12/04/14 eNews Notes
ILLUSTRATION BY GRANNAN DESIGN LTD.
What would you do to save the planet?
Would you recycle more, drive less, give up bottled water?
Asked at Chapter to adopt at least two environmentally friendly practices for the next three
years, friaries took up the challenge. Here’s how some of them are taking steps to help heal Mother Earth.
(From Fr. Bill Farris, OFM)
(From Br. Mark Ligett, OFM)
We will continue the practices already in place, namely:
We also decided on the following new practices for our house:
(From Jerry Beetz, OFM)
At a cluster meeting the friars from Hazard and Jackson shared several environmental
practices that we are doing. These include:
At the Clifty Falls Council meeting last summer, the Council set goals for itself. One goal was to visit our brothers in nursing homes when we met in Cincinnati. In October we had La Rosa’s lasagna with the friars at St. Margaret Hall; this past week we shared Eucharist and then chili with the friars at the Little Sisters. We also expressed a desire to interact with young adults when we could. This week we spent an evening in praise and adoration with students from the Newman Center at the University of Cincinnati. These visits were a blessing to us, each quite significant and moving. We were all edified by the faith and joy we experienced with our seniors and our youth! The visits were nice “bookend” experiences, being with those who have walked the way of discipleship for quite some time and those who are still dreaming of and preparing for the journey. These encounters have given “flesh” and context to my own Advent reflection about the “promise” and its “fulfillment”, themes so beautifully expressed in the Scriptures of the season.
— Fr. Jeff Scheeler, OFM Email To a Friend
BY TONI CASHNELLI
Let the battle begin.
Thanksgiving night, workers at Coco La Palm resort in Jamaica draped Christmas lights across the roof, around windows, through trees along the beach.
Wednesday, Fr. Jim Bok fired back. “I’ve always felt like I need to be in competition with them,” says Jim, who recruited helper Dwayne Hall to string lights along the roof, through the shrubs and around the ficus tree at Mary, Gate of Heaven church in Negril. The dueling displays, across the street from each other, make up the brightest stretch of road you’ll see anywhere in town.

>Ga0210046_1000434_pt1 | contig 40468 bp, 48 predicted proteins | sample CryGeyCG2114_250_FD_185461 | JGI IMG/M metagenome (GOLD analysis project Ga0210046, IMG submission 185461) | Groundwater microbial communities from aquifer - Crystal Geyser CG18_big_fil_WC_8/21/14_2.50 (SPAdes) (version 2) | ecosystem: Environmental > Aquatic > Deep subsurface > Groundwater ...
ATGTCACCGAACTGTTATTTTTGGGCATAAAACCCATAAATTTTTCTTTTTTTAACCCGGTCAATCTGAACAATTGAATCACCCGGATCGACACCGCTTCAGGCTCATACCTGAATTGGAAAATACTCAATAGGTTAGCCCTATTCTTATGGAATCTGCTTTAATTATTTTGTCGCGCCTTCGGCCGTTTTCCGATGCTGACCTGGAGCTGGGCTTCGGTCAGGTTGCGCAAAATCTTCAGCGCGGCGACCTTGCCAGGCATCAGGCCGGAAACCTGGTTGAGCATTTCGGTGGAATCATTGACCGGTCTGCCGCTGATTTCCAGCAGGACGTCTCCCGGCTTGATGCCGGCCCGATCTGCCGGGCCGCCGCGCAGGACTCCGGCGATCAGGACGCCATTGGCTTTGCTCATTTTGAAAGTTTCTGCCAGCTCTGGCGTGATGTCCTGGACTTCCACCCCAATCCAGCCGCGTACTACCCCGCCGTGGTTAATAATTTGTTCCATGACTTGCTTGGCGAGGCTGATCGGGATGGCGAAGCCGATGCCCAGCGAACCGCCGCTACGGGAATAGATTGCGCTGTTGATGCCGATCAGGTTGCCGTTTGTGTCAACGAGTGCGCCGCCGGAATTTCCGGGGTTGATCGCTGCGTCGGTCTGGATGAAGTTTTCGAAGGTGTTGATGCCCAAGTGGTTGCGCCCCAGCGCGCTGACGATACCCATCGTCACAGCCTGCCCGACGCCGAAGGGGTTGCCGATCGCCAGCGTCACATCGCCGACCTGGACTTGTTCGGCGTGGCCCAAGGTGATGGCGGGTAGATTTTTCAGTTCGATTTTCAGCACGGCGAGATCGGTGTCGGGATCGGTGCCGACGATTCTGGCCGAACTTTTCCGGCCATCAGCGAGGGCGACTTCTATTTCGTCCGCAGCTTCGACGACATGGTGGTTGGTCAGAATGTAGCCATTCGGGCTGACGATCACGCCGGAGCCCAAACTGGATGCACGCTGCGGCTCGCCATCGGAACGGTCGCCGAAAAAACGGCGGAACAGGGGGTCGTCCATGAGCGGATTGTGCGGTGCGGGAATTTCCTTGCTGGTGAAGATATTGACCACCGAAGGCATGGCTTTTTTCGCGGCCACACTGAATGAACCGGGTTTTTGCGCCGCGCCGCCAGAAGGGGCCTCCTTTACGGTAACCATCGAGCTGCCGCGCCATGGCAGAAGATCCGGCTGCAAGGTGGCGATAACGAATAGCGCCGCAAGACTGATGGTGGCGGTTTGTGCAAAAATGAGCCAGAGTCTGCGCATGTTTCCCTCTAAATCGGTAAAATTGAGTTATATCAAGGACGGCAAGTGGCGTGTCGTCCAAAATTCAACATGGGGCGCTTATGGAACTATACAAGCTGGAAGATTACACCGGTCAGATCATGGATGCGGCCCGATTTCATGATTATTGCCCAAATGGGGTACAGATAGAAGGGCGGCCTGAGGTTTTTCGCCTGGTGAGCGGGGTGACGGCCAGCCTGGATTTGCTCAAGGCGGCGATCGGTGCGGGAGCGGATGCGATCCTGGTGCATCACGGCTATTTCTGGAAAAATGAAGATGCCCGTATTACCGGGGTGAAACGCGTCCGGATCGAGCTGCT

Those who know Jim – and remember his displays at St. Clare and St. Francis Seraph friaries – will not be surprised. He loves the lights, what they represent and how they make us feel. “Some people take issue with decorating before Christmas, but to me it’s a reminder. We talk about Jesus as the light or in
PHOTO FROM http://www.cocolapalm.com/
Left, Not to be outdone, Jim Bok mounts lights at Mary, Gate of Heaven in Negril; above, Coco La Palm has thrown down the gauntlet.
PHOTO BY RICHARD GOODIN, OFM
Advent, waiting for the dawn of a new day. We’re waiting for this new light, Jesus, to come. That’s supposed to make us feel good, give us hope and cheer. When things are bright and lit up, you feel more secure, in a better mood. There’s something about illumination around us that lifts our spirits – at least it does mine.”
A few years ago Jim started soliciting lights from friends, family, even tourists. “I suggested that when they go shopping the day after Christmas they buy lights and take them to the Mission Office” so those traveling to Jamaica could drop them off in Negril. The need for donations has not diminished.
Coco La Palm is owned by Americans, a family from Minnesota, which explains the fondness for decorating. (It’s not the norm in Jamaica.) Jim is kidding about competition, but last Thursday when the display went up across the street, “I did tell a couple of their guys, ‘One of these days I’m gonna have more lights than you.’” He might just have a secret weapon. “I’m hoping to get one of those laser things that changes colors and shine it on the tree.”
For Jim, the real highlight of Advent comes Dec. 23 when Christmas lunch is served at St. Anthony’s Kitchen. “We have a nicer meal than usual,” he says. “Santa Claus comes. All of the children – and there are lots – get a bag, a Christmas gift from Santa with toys and school supplies. In conjunction with our local Rotary, all of our regular customers get a big sack of groceries with a chicken, cooking oil, rice, peas, flour, sugar, tins of mackerel and sardines. The idea being, of course, they get to go home and can fix a real nice meal. It’s a lot of fun.”
Delivery men Mike Dubec and Mike Chowning.
Fr. John J. Cecero, SJ
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